by Kate Osann


 

SOUTHERN

METHODIST

UNIVERSITY

Bywaters Special Collections                                                       May 10, 2002

Mr. Richard Potter

Potter Art Metal Studios

4500 North Central Expressway

Dallas, Texas 75206

Dear Richard:

This is to confirm the return of the items listed below that you generously lent to us for the Hawn Gallery’s recently concluded exhibition of drawings and other materials concerning the Potter Collection here at SMU. Your aunt, Eva Morgan, has requested that I return to you the fireplace poker that she lent, so that is listed below as well. Also enclosed are brochures from the exhibition; please let us know if you need more.

The exhibition was very well received and fostered a greater awareness of your grandfather’s skill and legacy. For example, a group of volunteers from the Dallas Museum of Art toured the gallery four weeks ago and came away mightily impressed. Ellen and I both enjoyed planning, curating, and installing the exhibition and getting to meet your family at the reception. We are very pleased with the revived interest in your grandfather’s work over the past few years and, of course, with the great strides that you have made concurrently with this latest incarnation of Potter Art Metal Studios.

Yours,

Sam Ratcliffe

Head, Buwaters Special Collections

Enclosures

Cc: Eva Potter Morgan

Items loaned for use in the exhibition,

“Andirons to Weathervanes:

Drawings from the Potter Art Metal Studio Collection”

Wall sconce for home designed by Dallas architect C.D. Hutsell

Newell post from home of Henry Potter

Fireplace decoration (hunting scene)

Two copper candlestick holders

Fireplace poker (lent originally by Eva Potter Morgan)

Hamon Arts Library

Meadows School of the Arts

PO
Box 750356 Dallas TX 75275-0356

214-768-2303 or 214-768-1859  Fax 214-768-1800


 

8 February 2000

Richard J. Potter

4500 N. Central Expressway

Dallas, Texas 75206

Dear Richard: 

Congratulations! We are pleased to confirm that you have been selected by Preservation Dallas to receive the Craft Award. Out of the many fine candidates nominated, it was felt by the selection committee that your efforts were an exemplary contribution to the preservation of the historic places of our community.

We hope that you will be able to join us at the Preservation Awards Dinner on 25 February, 7:00 p.m. at the Lakewood Theatre. This will be a festive event, complete with barbeque and jazz, and is intended to honor this year’s Award Winners in style.

An invitation is being sent to you under separate cover.

Again, congratulations, and thank you for the commitment you have so consistently demonstrated for the preservation of Dallas’ heritage. Should you have any questions about this award, or the Preservation Awards Dinner, please call Cindy Wilson at Preservation Dallas at (214) 821-3290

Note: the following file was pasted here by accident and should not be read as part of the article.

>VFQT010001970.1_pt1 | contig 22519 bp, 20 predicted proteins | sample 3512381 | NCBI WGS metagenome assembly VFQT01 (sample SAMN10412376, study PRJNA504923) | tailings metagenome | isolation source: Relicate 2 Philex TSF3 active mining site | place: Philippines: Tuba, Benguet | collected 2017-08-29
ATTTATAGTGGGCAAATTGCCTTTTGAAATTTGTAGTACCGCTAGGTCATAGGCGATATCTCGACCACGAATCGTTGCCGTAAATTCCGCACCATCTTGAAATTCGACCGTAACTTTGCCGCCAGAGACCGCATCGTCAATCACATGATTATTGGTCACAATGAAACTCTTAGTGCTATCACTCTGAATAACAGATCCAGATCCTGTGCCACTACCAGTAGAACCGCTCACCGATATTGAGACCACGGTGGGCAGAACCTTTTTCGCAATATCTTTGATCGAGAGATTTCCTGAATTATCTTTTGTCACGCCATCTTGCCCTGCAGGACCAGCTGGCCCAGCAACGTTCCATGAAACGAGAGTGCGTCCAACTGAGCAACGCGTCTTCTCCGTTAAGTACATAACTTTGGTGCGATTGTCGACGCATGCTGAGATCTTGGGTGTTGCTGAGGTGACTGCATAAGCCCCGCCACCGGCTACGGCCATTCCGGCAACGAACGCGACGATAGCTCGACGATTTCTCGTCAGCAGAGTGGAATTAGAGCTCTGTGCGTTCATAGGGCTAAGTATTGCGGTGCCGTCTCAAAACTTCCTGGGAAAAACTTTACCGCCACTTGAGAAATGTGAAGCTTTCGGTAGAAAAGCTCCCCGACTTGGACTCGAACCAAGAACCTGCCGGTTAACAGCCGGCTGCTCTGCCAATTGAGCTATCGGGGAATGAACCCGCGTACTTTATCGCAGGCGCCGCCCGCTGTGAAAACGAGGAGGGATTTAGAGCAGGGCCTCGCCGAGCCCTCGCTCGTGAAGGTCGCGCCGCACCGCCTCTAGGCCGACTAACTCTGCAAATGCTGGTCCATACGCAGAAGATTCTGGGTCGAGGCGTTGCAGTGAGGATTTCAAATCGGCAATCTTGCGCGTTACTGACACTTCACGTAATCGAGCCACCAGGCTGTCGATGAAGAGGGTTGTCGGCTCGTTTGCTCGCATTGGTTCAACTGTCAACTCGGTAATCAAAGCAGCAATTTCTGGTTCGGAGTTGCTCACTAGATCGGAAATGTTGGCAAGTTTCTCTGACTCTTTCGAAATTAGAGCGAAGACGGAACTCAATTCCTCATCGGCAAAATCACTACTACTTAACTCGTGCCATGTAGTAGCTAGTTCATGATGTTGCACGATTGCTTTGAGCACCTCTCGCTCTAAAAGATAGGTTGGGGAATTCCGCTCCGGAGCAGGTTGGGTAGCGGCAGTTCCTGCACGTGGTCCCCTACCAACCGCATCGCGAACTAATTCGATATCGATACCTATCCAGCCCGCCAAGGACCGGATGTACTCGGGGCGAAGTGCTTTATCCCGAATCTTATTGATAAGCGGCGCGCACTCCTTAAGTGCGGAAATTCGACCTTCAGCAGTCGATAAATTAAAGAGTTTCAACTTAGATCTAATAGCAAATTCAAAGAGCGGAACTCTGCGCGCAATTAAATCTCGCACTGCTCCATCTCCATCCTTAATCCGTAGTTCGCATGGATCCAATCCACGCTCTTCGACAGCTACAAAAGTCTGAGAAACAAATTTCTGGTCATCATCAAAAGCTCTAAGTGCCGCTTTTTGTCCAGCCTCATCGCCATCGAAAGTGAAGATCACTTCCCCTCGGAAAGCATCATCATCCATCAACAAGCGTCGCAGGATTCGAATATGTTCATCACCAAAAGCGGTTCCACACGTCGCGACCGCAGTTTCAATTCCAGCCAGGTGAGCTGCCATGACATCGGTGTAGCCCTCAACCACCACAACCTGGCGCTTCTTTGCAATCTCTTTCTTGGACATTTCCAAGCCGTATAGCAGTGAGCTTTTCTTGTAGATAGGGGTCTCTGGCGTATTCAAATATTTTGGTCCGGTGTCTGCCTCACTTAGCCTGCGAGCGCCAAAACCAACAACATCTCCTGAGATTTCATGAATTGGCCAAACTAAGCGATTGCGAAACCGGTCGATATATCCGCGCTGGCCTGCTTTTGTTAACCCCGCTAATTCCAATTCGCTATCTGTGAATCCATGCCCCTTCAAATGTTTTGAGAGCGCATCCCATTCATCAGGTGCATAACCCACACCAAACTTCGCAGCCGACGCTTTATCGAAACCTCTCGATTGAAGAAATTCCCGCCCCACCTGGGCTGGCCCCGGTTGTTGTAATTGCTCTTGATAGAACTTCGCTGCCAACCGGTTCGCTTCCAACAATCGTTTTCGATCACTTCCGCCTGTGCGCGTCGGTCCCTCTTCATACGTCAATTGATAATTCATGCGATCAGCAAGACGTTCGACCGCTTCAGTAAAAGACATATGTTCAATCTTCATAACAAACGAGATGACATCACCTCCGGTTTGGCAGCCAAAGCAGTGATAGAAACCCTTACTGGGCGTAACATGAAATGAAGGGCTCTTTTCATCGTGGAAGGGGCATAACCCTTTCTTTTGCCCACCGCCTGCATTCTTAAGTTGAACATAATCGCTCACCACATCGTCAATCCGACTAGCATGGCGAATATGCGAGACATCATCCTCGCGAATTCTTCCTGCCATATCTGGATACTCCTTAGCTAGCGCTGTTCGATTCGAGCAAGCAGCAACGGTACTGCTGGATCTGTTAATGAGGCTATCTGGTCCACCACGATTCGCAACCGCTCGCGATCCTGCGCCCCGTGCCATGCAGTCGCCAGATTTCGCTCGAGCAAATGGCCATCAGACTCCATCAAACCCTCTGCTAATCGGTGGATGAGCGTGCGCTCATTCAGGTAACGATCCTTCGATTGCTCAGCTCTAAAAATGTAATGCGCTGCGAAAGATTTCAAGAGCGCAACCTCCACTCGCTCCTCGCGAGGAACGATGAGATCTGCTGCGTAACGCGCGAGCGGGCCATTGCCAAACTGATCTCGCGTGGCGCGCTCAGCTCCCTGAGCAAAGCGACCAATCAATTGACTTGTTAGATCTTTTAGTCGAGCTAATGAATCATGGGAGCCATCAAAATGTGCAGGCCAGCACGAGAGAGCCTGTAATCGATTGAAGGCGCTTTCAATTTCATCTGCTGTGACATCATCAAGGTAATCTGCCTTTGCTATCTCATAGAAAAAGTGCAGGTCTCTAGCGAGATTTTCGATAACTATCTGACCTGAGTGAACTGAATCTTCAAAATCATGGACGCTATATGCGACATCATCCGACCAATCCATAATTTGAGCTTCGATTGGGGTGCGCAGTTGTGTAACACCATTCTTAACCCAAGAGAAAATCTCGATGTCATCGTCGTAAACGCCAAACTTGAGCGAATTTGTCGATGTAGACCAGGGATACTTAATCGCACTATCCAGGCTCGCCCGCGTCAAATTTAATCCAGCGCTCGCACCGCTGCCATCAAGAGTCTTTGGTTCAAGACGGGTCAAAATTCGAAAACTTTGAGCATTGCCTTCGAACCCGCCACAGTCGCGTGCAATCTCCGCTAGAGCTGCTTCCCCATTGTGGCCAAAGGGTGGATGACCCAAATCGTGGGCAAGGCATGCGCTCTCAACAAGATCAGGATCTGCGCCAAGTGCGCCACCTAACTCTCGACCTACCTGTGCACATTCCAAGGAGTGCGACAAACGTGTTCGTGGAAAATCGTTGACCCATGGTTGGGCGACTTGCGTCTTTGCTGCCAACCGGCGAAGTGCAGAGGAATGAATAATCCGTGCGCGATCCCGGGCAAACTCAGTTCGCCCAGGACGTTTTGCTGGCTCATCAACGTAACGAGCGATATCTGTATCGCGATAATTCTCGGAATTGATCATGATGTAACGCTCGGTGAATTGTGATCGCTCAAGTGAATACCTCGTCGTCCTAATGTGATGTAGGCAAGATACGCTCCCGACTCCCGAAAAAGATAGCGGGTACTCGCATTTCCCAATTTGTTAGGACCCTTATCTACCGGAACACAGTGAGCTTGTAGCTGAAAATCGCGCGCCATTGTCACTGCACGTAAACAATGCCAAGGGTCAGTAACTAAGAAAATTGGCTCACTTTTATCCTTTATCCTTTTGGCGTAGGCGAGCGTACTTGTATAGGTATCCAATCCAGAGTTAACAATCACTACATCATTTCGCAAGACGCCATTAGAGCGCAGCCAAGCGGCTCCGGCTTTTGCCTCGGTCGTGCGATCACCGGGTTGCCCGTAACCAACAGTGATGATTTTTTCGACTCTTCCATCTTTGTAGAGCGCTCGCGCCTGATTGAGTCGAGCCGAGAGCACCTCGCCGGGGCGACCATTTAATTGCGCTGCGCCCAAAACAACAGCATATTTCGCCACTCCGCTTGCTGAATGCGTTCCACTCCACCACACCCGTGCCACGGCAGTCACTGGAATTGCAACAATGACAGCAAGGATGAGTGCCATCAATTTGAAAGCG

Sincerely,

Robert L. Meckfessel, AIA

Chair, Preservation Awards Connittee

PRESERVATION DALLAS 2922 SWISS AVENUE    DALLAS, TEXAS 75204-5928

214.821.3290 TELEPHONE   214.821.3573                www.preservationdallas.org


 

LIGHT TOUCH

Artist continues grandfather’s legacy by restoring lanterns at White Rock Lake

By David Flick 

Richard Potter first saw the lanterns at the original main entrance to White Rock Lake by leaning over the side of an old stone bridge.

Even upside down, he could identify them as his grandfather’s work.

“We have our own style and look,” said Mr. Potter, 49, who now owns his grandfather’s metal shop, Potter Art Metal Studios. “The spires at the top, the scroll at the corners ending in a curl, the hammered textures in the panel were all things he liked to do.”

The lanterns are now in Mr. Potter’s shop along North Central Expressway, where they are being refurbished at his expense. They will be returned to the side of the stone bridge off Garland Road this summer.

“I contacted For the Love of the Lake [a preservationist group] and told them, ‘You have the Parks Department take them down and bring them to the shop and I’ll fix them up,’ and they did,” Mr. Potter said.

The city employees also arrived with a surprise. “When they got here, they said, ‘Oh, by the way, you know there were two more of them that are now missing,’ “Mr. Potter said. “So, I’m going to make two replacements.”

Steve Tompkins, president of For the Love of the Lake, estimates that the bridge and lanterns were installed in the mid-1930s as part of a Works Progress Administration and Civilian Conservation Corps project.

Mr. Tompkins said he was delighted with Mr. Potter’s offer and took it to city officials, who quickly accepted.

Naturally, we took him up on it because we don’t have the money to refurbish something like that ourselves,” said Sandra Hicks, a Dallas Park and Recreation Department manager.

Mr. Potter said has no record of the original lanterns; early company records run from incomplete to nonexistent.